How to Homeschool Bigs When You Have Littles

When it comes to homeschooling, if you are going to decide to get on this merry-go-round, you have to be prepared to answer questions from the public on the topic. One of the most frequent questions I get goes something like this:

“I only have three kids, and I’m not homeschooling and already, I have difficulty playing or teaching one or two of the kids while still supervising the others on the days I am home with the kids on my own. Do you just schedule school time when the girls are napping? Or have something else that occupies them? I just can’t envision it.”

This is a great question and a very valid one. And it touches on one of the most challenging parts about homeschooling. If all I had were two first graders, it would be easy (in comparison), but managing the younger siblings is what challenges me the most. I have these two boys plus a four-year-old and a toddler which honestly means, the biggest part of what I am trying to do is crowd control and crowd management. Oh wait, I’m also supposed to be educating? How in the world can I do that to?

So without further ado, here are the things you need to remember if you are going to homeschool kiddos with other littles.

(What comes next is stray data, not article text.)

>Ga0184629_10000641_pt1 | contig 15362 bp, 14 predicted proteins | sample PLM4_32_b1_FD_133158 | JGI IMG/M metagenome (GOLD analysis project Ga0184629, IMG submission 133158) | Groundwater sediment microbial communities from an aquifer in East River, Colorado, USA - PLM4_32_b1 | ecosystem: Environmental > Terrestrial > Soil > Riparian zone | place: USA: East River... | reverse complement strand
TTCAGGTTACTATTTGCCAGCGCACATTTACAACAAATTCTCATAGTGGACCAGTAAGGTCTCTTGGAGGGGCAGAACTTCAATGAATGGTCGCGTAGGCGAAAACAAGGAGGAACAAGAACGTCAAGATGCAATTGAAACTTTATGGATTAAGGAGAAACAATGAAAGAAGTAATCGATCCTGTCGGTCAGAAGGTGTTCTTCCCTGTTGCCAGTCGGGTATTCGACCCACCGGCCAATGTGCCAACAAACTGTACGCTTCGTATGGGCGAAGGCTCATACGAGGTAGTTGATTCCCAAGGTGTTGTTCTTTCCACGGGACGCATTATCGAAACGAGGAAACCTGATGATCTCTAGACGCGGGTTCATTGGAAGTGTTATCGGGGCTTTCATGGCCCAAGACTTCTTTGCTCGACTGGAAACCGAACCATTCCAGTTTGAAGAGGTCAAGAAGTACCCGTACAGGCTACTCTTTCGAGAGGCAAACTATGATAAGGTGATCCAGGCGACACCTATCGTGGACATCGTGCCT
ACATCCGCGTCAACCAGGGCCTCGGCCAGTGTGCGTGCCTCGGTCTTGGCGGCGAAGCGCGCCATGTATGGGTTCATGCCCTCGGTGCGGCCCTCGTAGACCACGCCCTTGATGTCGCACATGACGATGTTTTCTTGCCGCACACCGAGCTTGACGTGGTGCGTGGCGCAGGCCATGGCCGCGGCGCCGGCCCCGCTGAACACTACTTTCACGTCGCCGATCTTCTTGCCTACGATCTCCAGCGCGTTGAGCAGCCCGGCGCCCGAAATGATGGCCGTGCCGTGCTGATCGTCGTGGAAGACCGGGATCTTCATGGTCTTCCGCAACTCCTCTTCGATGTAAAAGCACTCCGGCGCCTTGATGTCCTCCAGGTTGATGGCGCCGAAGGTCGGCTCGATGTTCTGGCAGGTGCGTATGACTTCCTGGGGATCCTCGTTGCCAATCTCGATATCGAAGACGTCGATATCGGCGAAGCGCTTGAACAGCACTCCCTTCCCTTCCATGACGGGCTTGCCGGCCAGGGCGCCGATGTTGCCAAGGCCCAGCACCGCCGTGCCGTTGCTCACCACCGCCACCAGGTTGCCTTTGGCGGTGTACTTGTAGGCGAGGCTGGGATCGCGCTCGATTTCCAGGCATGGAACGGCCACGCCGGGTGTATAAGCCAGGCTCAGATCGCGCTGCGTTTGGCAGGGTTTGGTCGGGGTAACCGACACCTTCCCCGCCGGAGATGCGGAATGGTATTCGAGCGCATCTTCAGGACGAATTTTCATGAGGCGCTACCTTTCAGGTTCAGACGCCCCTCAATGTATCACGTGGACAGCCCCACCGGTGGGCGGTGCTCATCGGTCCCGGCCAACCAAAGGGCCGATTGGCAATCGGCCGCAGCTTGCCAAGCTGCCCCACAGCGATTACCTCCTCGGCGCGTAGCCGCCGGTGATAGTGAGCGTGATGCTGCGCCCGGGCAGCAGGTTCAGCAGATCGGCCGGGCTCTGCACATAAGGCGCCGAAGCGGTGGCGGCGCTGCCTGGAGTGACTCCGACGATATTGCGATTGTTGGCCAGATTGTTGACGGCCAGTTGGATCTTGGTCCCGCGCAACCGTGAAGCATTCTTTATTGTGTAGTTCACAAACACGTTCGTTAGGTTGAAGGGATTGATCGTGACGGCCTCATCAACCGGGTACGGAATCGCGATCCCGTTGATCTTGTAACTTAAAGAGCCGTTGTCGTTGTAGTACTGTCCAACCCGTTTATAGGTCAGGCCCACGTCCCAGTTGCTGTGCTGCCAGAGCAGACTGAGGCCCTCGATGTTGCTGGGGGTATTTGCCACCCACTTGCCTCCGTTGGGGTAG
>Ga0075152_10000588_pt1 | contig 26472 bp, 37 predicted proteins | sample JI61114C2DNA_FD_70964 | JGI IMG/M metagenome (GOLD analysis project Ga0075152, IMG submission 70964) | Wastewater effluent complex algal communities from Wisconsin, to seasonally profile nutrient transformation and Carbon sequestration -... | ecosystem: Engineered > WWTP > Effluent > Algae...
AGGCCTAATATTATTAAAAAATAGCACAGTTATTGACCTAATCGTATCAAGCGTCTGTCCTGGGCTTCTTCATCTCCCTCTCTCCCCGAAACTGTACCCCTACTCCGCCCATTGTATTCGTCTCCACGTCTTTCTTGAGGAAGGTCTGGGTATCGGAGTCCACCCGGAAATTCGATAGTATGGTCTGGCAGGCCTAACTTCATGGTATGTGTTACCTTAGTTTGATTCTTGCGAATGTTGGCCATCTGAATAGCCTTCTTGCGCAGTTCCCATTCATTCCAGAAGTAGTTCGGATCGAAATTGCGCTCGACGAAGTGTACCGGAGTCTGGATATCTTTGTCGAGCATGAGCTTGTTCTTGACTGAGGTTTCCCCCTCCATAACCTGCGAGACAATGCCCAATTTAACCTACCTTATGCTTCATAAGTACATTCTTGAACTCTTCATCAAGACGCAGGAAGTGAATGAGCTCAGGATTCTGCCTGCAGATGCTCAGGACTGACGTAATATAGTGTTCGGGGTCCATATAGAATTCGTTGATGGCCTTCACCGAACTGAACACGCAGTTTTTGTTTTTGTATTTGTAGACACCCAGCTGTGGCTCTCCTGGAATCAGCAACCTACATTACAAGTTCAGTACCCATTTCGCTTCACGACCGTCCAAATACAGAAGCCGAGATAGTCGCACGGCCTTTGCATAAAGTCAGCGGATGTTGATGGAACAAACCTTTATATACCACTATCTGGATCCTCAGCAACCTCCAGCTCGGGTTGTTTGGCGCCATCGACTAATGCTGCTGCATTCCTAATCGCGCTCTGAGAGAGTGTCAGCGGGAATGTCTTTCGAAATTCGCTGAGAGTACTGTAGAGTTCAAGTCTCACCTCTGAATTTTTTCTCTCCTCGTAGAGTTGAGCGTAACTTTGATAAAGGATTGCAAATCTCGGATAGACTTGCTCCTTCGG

Always remember that …

1. … the hard time is now.

Once they are all self-sufficient, the great difficulty in management will be lessened. So this is a season. This is a tough season because I have a two-year-old that is only entertained by things for 67 seconds at a time.

2. … they ARE getting enough of you.

I read a statistic once that the average kindergartener in public/private school gets 17 minutes a day of one-on-one time with a teacher. I try to remember that while I am “teaching” my kiddos each day. They may be only work independently. They may not have me to themselves. But they are getting enough.

3. … help is a good thing.

I am so blessed that my husband’s parents live on our farm with us. They can provide a spell for one of the children, especially one of my littles. This helps tremendously. If you have family or close friends willing to give you a break, take advantage of that break.

4. … you will let someone down.

I tell my husband that my hardest thing I feel as a Mom is that I feel like I am constantly letting someone down. Someone is always needing me. And I can’t be there for everyone. There are many times that it is just me. And how does that work?

5. … small bursts equals a full day.

You don’t have to get all of school completed in one fell swoop. Here are some of the things I do to get lots of little bursts of education into one day (which equals one full day of homeschooling!)

  • If Hannah is awake, I will have the boys do something that they can do independently (like their iPAD apps.) When she is asleep, we try to maximize this time — especially with subjects that require me to be right with them.
  • If Hannah is in a good mood, I will have us all sit down and do something (like me reading to everyone) while she is hanging out with us.